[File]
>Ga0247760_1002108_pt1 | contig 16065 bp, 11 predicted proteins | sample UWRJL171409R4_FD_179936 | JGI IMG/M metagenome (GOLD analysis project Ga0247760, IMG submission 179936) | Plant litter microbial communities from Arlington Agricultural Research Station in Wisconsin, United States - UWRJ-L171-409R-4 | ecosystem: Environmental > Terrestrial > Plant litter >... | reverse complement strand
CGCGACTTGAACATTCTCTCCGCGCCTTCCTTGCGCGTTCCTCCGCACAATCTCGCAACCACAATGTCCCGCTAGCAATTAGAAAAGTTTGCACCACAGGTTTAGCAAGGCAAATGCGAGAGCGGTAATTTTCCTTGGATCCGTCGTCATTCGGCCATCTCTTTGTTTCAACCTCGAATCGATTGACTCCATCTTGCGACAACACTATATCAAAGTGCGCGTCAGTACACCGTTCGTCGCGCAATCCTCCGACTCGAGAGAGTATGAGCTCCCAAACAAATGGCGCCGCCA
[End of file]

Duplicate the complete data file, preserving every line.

>Ga0247760_1002108_pt1 | contig 16065 bp, 11 predicted proteins | sample UWRJL171409R4_FD_179936 | JGI IMG/M metagenome (GOLD analysis project Ga0247760, IMG submission 179936) | Plant litter microbial communities from Arlington Agricultural Research Station in Wisconsin, United States - UWRJ-L171-409R-4 | ecosystem: Environmental > Terrestrial > Plant litter >... | reverse complement strand
CGCGACTTGAACATTCTCTCCGCGCCTTCCTTGCGCGTTCCTCCGCACAATCTCGCAACCACAATGTCCCGCTAGCAATTAGAAAAGTTTGCACCACAGGTTTAGCAAGGCAAATGCGAGAGCGGTAATTTTCCTTGGATCCGTCGTCATTCGGCCATCTCTTTGTTTCAACCTCGAATCGATTGACTCCATCTTGCGACAACACTATATCAAAGTGCGCGTCAGTACACCGTTCGTCGCGCAATCCTCCGACTCGAGAGAGTATGAGCTCCCAAACAAATGGCGCCGCCA